Gislin Dagnelie


Visual field testing in conventional perimetry is critically dependent on a subject's ability to hold his/her gaze on a fixation target. Although a variety of methods has been designed to ascertain proper fixation in commercial perimeters (e.g. stimuli in the anatomical blind spot; subject observation), there are few reports concerning fixation stability during actual testing. We have recently started using the Scanning Laser Ophthalmoscope (SLO) for routine perimetry in patients with central scotomas, and performed a retrospective video tape analysis of their fixation. The position of a retinal landmark was followed throughout the test, and two measures of fixation stability were studied: short term, i.e. stability during a one-second target presentation; and long term, i.e. throughout the test. Preliminary data from 4 subjects indicate that long-term fixation varies over angles of 3 to 5 degrees, while shifts up to 2 degrees within a single target presentation occurred in all subjects; in one subject shifts up to 4 degrees were observed. Subjects' ability to maintain stable fixation varied greatly: the percentage of trials during which fixation shifted by less than 15' ranged from 0% to 52% (mean 26%); the percentage in which fixation shifted by more than a degree ranged from 29% to 63% (mean 41%). The distribution of momentary fixation loci also varied: some subjects show a broad two- dimensional distribution of these loci, whereas in others these loci form a small number of clusters. We conclude that the use of conventional perimetry in patients with central scotomas entails serious risks of inaccuracy. We are currently collecting additional SLO perimetry data in subjects with central scotomas, as well as in subjects with normal vision or intact central fields.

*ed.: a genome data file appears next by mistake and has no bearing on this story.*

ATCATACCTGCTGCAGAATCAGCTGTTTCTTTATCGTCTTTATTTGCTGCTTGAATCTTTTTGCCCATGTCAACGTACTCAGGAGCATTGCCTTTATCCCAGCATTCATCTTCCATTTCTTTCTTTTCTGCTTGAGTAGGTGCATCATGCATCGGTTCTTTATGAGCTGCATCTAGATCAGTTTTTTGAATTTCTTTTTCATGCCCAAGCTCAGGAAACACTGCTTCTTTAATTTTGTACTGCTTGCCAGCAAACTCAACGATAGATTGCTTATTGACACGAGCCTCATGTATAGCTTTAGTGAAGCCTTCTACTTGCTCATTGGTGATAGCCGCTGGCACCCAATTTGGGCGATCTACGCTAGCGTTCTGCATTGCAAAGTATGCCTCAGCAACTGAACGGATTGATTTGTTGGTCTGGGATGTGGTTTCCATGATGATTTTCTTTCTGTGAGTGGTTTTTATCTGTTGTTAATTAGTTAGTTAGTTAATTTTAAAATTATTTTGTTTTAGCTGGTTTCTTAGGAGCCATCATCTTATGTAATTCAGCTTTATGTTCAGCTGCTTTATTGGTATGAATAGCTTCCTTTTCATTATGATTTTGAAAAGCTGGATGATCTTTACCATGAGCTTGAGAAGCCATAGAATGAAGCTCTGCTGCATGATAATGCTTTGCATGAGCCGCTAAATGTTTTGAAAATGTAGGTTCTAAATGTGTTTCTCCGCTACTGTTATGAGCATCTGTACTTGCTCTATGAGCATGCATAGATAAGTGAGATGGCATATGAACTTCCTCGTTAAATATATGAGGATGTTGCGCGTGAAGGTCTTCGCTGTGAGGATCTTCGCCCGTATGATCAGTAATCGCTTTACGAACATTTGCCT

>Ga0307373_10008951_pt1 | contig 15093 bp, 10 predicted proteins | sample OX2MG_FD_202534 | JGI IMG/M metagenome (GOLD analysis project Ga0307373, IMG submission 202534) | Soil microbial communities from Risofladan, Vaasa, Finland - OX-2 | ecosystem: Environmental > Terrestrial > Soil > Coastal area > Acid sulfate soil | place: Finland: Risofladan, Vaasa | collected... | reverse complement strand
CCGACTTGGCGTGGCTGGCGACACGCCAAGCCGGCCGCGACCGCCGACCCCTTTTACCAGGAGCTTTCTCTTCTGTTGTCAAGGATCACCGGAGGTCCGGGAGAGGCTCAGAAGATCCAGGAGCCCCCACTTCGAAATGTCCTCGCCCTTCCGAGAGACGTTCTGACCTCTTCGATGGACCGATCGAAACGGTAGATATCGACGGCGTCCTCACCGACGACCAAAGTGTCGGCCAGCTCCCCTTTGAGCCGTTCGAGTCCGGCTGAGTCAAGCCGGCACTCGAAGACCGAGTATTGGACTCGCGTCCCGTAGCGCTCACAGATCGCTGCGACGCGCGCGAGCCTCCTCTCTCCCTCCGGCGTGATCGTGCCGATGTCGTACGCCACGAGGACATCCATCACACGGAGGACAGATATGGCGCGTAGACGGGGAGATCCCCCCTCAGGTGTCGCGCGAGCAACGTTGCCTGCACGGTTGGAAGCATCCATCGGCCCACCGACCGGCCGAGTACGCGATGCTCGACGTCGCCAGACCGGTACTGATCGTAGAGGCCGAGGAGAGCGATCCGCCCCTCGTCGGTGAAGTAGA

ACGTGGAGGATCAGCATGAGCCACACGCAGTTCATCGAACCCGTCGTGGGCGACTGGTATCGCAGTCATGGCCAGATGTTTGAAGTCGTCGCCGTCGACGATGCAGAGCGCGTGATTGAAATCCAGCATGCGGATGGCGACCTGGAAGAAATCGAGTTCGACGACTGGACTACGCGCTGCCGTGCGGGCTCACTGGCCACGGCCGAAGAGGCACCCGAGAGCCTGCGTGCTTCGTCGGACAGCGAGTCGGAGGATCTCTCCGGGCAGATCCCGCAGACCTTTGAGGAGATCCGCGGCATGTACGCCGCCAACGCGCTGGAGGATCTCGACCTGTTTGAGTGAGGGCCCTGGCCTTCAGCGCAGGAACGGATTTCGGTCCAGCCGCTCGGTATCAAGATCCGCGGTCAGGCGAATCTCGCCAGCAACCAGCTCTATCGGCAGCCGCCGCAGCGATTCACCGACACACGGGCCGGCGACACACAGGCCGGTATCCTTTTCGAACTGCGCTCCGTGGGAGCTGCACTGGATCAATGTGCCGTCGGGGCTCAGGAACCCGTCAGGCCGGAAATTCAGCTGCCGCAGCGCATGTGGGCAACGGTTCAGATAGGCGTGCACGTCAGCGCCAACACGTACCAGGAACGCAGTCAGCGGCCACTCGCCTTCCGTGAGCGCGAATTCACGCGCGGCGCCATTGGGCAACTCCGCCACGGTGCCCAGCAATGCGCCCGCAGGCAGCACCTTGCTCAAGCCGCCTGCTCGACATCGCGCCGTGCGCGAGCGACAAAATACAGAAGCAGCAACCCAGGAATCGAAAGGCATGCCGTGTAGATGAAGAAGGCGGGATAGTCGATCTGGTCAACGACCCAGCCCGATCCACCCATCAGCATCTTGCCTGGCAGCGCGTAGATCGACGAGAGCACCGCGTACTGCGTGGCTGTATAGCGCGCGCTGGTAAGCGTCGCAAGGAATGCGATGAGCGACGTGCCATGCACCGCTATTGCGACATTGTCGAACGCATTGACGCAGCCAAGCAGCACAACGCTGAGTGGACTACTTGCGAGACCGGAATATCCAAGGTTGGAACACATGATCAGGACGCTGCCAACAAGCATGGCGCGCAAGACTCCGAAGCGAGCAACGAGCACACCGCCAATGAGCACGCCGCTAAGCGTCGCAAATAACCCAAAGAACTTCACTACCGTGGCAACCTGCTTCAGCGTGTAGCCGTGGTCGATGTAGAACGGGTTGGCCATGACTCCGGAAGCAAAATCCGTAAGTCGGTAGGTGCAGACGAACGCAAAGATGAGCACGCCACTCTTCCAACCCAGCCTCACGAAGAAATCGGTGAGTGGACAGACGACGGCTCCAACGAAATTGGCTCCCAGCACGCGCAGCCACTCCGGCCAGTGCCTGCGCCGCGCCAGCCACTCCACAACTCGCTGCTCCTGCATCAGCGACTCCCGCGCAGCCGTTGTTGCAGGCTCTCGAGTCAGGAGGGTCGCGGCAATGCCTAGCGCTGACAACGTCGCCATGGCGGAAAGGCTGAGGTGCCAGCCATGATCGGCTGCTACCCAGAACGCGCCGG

Year: 1992

Program Number: 1:45 pm

Author Affiliation: n/a

Co-Authors: Ronald Schuchard

Co-Author Affiliation: n/a

Room: Scotland B